When the mass is small or even zero, the coefficient matrix of the Dirac equation is nearly a scalar multiple of the unit antisymmetric matrix .
Accordingly solutions take the form seen in Equations (13) and (13). For the potential
the results for the interval
are

and accordingly

half of whose trace is , independently of the strength of the potential, and even of its form so long as it is periodic. This is evident in Figure 6 and even in the contour plot of Figure 7, whose apparent structure is more likely due to the precision of the computation than to the effects of mass, height, and energy.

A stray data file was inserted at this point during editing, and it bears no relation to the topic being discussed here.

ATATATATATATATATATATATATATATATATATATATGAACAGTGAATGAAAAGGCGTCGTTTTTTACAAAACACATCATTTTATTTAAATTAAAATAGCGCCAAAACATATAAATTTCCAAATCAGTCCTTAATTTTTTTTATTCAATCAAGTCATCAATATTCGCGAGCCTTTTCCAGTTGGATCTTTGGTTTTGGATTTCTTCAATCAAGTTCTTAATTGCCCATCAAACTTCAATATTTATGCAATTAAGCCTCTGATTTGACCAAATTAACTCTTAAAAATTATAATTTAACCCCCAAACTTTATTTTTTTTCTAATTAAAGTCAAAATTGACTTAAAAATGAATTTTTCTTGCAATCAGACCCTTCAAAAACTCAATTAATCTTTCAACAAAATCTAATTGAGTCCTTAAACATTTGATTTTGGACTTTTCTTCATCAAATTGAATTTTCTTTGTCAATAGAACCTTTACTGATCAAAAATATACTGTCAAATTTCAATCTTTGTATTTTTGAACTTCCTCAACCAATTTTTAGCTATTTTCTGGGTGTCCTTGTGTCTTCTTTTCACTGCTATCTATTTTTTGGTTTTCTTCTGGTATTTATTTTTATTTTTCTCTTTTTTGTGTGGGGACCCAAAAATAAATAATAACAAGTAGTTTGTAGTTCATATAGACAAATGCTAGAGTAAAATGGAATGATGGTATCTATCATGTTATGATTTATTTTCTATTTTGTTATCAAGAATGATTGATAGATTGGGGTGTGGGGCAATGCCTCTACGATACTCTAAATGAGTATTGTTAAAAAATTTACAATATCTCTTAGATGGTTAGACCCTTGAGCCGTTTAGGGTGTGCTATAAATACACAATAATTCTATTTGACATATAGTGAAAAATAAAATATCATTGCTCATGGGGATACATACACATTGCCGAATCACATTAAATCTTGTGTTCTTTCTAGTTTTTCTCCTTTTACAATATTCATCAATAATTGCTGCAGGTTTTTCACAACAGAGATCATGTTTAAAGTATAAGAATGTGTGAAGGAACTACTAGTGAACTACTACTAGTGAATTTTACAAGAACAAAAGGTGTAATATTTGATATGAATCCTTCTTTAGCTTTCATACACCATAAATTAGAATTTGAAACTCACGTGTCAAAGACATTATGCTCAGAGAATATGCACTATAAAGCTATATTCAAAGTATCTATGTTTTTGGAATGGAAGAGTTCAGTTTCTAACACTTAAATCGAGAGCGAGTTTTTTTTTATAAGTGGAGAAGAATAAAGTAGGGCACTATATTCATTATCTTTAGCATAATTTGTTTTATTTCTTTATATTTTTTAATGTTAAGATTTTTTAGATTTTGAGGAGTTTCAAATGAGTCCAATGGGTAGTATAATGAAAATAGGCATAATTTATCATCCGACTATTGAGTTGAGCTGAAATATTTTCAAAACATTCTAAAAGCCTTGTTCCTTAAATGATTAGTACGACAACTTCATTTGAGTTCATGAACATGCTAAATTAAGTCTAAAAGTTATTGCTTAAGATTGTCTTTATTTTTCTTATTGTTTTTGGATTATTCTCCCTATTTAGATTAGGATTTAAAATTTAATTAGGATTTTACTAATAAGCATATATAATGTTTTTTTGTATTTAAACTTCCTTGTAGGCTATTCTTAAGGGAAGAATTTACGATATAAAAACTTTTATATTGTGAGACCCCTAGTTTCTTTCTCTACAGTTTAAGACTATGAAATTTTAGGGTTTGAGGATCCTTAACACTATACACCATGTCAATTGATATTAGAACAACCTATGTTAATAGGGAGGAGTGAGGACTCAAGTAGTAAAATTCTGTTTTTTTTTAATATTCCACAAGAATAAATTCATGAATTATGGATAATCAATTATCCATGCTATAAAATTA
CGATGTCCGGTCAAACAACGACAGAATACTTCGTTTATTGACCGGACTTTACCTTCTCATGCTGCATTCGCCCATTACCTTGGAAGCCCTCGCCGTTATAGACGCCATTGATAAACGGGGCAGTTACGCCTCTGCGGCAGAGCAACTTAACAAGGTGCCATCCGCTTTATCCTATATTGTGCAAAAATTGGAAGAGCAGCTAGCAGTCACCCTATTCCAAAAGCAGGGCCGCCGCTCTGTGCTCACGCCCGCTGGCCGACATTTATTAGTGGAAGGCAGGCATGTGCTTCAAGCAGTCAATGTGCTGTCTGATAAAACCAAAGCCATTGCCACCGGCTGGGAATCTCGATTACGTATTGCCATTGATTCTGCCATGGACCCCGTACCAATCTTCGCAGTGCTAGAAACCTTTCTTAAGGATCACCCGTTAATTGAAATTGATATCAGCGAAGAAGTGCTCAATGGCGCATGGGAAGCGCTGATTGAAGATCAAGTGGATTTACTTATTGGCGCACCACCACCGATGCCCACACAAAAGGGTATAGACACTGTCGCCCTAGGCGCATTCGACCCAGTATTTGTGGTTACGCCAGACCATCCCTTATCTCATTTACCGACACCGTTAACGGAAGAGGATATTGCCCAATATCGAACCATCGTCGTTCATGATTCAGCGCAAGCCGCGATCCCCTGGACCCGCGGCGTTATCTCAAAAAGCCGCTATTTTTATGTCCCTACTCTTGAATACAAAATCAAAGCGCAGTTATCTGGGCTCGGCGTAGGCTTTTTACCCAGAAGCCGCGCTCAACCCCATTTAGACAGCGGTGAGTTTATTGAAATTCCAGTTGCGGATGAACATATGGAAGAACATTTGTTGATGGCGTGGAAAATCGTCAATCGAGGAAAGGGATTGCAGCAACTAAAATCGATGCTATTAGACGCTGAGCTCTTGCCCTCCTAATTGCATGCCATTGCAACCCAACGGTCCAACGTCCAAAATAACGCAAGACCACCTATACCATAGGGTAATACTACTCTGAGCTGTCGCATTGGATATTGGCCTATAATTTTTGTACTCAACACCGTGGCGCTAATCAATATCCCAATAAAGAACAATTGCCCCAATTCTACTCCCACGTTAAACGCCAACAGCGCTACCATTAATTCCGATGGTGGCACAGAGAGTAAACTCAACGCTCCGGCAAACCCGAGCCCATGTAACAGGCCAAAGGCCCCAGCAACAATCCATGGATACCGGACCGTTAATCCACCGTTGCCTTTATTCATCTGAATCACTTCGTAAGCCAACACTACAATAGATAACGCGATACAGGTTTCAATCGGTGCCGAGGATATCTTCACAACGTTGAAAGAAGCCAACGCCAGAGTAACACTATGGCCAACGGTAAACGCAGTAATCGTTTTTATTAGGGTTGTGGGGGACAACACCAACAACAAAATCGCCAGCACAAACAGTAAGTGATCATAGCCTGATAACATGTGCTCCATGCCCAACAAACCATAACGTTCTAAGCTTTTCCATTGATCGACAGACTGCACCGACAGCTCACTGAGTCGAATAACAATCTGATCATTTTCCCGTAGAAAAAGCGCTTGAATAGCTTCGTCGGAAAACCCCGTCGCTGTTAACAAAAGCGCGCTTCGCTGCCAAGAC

Mass and energy may be separated in the Dirac equation by writing the coefficient matrix as *M* = *A* + *B* where
and
.
Factoring the solution into
and solving

= | (19) |

to get the result already shown in Equation 18 (where the solution was called ), there remains the solution of the equation for ,

= | (20) |

When

= | (21) | ||

= | (22) |

the second form being due to the anticommutation of the quaternion matrices. Taking into account that is a combination of and while the integral is a mixture of and , changes in the dispersion relation due to a small mass will be of at least second order.